Dancing Can Help Offset Weight Gain, Dementia

(guest article from The Sacremento Bee)

Want to avoid your risk of dementia holistically? Besides controlling your weight, blood pressure, cholesterol, blood sugars and decreasing your intake of inflammatory foods, what else can you do?

Start dancing!

Dancing has been shown to have numerous health benefits in various studies. The most obvious are increased socialization and improved physical functioning. Two recent studies conducted by University of Missouri researchers found that participation in dance-based therapy can improve balance and gait in older adults. This can reduce the risk of falls and injuries in this population.

Studies also have shown a strong link to a decrease in the development of dementia among participants who danced. A study funded by the National Institute of Aging and published in 2003 in the New England Journal of Medicine showed a significantly reduced risk of dementia in older adults who danced frequently.

The study looked at almost 500 adults aged 75 and older, tracking their activities and incidence of dementia for 5 years.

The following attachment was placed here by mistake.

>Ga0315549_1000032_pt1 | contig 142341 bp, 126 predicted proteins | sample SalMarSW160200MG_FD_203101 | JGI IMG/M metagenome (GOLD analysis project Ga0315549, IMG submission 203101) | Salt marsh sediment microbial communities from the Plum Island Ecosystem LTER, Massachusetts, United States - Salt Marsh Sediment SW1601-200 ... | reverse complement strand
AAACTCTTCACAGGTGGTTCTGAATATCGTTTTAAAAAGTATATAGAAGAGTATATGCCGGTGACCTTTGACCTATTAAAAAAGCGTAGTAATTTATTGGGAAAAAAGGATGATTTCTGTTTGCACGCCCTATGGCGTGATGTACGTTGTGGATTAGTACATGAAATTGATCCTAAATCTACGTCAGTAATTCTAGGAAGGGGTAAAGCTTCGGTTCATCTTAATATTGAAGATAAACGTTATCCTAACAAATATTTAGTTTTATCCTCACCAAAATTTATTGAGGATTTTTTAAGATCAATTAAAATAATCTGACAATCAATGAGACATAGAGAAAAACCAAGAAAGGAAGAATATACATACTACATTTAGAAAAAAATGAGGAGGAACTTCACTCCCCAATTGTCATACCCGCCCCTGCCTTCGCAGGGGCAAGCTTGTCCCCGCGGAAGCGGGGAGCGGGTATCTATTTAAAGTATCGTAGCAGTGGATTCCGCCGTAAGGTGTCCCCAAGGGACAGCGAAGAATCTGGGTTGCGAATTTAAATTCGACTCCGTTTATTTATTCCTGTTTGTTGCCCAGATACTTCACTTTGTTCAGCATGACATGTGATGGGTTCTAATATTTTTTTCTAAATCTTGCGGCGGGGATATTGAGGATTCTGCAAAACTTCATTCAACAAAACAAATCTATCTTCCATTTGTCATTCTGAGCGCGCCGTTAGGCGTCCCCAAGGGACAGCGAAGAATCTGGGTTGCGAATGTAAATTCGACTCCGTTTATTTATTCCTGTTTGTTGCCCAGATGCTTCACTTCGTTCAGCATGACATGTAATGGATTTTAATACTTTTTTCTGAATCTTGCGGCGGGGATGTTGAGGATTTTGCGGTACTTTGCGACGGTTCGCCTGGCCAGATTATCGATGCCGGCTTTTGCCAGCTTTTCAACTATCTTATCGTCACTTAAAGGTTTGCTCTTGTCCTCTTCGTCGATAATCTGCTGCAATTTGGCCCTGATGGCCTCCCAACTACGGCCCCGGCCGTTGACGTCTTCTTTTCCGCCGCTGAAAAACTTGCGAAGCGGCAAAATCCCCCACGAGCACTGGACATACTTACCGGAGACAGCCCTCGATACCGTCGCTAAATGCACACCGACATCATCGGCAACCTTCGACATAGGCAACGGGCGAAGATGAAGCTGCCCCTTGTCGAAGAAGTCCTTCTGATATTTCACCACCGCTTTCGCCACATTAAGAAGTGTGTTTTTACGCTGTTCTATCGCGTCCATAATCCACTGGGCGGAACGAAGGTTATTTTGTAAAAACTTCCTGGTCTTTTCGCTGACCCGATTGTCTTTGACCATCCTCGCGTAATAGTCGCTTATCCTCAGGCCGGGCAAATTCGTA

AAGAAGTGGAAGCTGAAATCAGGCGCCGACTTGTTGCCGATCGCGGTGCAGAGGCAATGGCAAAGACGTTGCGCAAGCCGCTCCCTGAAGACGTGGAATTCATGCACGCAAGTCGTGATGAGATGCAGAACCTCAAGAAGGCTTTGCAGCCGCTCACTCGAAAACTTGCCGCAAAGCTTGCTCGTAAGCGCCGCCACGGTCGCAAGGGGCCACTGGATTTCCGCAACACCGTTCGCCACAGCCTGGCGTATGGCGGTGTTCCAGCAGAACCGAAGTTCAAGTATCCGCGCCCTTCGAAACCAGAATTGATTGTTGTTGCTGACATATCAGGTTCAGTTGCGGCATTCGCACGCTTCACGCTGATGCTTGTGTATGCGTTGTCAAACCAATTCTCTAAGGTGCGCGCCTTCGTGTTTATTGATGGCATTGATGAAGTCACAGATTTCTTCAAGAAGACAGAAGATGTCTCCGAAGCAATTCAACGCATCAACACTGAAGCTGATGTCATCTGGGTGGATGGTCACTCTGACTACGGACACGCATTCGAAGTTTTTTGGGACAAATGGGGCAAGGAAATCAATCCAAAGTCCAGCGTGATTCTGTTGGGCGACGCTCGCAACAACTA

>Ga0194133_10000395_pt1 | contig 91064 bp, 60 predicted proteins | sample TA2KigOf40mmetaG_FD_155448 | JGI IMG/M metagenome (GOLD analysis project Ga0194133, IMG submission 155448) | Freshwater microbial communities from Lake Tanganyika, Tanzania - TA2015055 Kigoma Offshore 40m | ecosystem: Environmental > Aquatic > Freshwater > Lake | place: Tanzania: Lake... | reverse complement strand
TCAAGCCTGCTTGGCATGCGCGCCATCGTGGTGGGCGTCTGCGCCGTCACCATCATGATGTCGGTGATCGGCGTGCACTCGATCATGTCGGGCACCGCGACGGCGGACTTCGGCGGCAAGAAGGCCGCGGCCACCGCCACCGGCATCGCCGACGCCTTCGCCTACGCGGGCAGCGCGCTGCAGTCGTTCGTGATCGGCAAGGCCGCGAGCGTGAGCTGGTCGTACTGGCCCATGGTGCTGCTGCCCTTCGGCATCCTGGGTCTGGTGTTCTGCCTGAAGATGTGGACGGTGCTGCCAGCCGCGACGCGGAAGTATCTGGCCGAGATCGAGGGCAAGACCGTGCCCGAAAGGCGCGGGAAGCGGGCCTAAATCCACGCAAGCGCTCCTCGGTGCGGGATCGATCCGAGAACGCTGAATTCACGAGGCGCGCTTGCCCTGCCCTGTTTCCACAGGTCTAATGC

It showed a surprisingly strong correlation between dancing and reduction in dementia _ a whopping 76 percent.

Dancing also was the only physical activity that reduced dementia. There was, for example, no reduction in the development of dementia among those who golfed frequently. Other physical activities studied included playing tennis, swimming, bicycling, walking for exercise and doing housework.

Some mental activities that did reduce the risk of dementia were reading and doing crossword puzzles.

Why does dancing help maintain the brain? The principle of Neuroplasticity hypothesizes that we continue to rewires synapses in the brain with continuous activity.

This is literally a “use it or lose it” phenomenon.

When we are dancing, we are using our cerebral cortex and hippocampus, which are critical to dancing. These areas of the brain are remarkably plastic, and they rewire themselves based upon their use. Researchers hypothesize that perhaps this greater cognitive reserve and increased complexity of neuronal synapses keeps dementia at bay.

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